If you look at the total amount of work required for the pseudo-inverse approach, QR may be an attractive alternative, and should simplify the computation. QR factorization can be done in place, using a 200x20 matrix stored in shared memory and operated on by one thread block. Since you only need to solve one right-hand side per system, you do not have to worry about how to store Q. Seems like an excellent fit.
You can simply concatenate the RHS vector to the matrix on the right, and perform QR factorization with the concatenated RHS participating in the “panel updates”. So starting out with [A|b] you wind up with [R|c] where R is upper triangular and then just need to back-solve Rx=c. For good numerical results, you would want to use either Householder reflections or Givens rotations for QR. Note how the availability of fast rsqrt() can make Givens rotation quite attractive, I have found that to be the method of choice when the aspect ratio is smaller than in your case. For a 200x20 matrix I would guess Householder reflections may be more appropriate, but I haven’t worked with matrices of that size.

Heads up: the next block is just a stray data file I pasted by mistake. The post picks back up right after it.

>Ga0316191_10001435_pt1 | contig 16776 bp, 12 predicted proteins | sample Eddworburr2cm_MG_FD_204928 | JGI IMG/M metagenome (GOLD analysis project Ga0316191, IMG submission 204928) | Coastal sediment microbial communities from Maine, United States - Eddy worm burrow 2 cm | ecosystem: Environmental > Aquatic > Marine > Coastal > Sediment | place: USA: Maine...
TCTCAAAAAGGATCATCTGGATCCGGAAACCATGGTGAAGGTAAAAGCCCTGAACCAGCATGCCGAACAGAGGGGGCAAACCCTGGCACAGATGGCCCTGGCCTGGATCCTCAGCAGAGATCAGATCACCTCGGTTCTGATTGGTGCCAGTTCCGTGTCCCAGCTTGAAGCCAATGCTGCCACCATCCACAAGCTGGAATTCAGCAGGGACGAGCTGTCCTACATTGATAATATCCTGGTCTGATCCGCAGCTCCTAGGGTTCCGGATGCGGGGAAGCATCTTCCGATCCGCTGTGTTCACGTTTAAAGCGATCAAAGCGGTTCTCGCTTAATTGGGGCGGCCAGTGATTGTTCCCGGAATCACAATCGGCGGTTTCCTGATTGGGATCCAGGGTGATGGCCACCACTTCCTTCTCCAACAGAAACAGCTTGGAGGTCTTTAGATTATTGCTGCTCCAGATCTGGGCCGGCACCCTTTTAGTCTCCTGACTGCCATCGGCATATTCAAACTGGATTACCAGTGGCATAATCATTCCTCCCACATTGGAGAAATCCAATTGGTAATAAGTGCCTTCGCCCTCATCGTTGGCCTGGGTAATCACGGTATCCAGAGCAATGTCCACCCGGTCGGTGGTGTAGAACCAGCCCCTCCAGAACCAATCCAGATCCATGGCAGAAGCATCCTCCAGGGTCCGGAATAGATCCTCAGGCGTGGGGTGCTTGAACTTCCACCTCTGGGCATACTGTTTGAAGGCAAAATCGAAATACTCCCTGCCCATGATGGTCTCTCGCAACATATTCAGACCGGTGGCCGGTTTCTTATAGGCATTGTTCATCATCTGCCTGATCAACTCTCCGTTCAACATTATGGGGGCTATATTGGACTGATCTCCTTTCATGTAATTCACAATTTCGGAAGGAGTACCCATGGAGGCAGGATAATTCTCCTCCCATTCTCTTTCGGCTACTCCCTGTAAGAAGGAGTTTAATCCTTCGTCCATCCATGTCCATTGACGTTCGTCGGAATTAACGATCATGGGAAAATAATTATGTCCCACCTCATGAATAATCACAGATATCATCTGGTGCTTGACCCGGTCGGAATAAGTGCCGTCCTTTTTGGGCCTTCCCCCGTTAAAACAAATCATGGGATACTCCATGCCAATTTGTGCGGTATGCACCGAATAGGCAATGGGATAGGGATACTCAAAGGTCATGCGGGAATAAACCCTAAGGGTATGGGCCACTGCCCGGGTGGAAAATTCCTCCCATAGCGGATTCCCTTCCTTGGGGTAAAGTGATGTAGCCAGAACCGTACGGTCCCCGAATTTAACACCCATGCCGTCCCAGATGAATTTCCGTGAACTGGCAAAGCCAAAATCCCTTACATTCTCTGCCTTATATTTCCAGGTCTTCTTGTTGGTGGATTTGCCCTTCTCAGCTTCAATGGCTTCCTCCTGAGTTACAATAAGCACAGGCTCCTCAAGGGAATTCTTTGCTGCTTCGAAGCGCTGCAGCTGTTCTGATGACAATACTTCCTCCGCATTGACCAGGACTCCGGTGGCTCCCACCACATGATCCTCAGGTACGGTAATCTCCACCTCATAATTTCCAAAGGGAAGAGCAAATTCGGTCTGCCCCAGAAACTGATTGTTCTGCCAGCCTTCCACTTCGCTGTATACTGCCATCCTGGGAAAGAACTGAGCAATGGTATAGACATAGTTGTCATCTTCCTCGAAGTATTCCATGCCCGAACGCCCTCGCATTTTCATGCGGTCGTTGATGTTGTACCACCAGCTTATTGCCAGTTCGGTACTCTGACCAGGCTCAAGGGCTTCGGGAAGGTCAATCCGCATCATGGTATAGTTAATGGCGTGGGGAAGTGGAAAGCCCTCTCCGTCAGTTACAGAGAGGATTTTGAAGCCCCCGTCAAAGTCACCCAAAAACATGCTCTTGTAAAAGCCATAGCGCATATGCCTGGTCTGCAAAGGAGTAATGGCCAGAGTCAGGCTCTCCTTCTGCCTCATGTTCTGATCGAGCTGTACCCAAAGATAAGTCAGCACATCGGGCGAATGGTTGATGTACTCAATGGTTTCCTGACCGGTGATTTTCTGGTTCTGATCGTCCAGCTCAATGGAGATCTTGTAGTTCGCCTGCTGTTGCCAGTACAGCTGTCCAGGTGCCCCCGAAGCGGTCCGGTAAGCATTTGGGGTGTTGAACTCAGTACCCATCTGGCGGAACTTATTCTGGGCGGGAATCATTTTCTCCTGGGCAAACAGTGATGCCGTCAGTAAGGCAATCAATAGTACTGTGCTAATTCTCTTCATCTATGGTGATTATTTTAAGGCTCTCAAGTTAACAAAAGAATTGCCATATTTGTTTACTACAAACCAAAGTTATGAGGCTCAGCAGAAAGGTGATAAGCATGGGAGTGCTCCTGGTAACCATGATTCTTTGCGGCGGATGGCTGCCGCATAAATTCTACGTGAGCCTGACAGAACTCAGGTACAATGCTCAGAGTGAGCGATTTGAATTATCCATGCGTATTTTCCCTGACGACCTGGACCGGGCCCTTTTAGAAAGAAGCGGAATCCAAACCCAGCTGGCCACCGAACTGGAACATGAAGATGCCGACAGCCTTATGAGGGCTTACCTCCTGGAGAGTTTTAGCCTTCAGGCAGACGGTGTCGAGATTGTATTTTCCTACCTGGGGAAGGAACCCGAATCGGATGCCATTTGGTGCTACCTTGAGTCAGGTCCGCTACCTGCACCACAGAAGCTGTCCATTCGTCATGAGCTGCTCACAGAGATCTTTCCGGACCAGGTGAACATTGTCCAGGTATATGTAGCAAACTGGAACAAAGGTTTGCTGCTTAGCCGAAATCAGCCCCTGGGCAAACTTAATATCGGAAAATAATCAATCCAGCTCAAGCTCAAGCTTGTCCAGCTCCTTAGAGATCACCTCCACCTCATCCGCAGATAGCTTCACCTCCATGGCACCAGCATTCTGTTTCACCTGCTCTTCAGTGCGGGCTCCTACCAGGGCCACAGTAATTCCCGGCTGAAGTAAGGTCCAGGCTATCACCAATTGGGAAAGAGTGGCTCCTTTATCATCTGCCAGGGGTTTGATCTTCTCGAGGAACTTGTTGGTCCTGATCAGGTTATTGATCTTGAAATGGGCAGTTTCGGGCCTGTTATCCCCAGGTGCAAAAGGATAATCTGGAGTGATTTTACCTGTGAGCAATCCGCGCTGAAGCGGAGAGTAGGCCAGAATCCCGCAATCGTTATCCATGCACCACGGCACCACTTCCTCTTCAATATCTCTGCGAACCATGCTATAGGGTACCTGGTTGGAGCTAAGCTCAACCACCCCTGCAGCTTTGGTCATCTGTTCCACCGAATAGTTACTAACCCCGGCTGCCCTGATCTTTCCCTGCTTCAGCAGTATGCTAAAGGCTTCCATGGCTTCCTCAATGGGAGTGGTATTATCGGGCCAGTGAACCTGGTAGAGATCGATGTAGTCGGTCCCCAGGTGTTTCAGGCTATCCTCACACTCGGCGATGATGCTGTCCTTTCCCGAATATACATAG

But as I wrote earlier, the number of threads/pseudo inverses will be 30 per MP. For a GTX 680 this is an occupancy of 1.5%?
I am not sure how you arrived at that number? When you multiply A^T * A, the resulting matrix has 20x20 elements. If you use a 2-D thread block of 20x20 threads, where each thread computes one element of the 20x20 matrix, that is 400 threads. Three of these thread blocks can run concurrently on each SM. You would then invert the 20x20 matrix, e.g. by using Gauss-Jordan. Certainly not all of the 400 threads will be busy during this stage, but on average, half of them. The final step is to multiply the 20x20 inverse with 20x200 A^T, which again can use all threads in the thread block.
Likewise, during a QR factorization using Householder, each step involves a rank-1 update, where each element of the panel can be updated by one thread, providing ample parallelism. It is true that there will be limited parallelism in other phases of each step, e.g. the norm computation, i.e. a number of threads will be idle.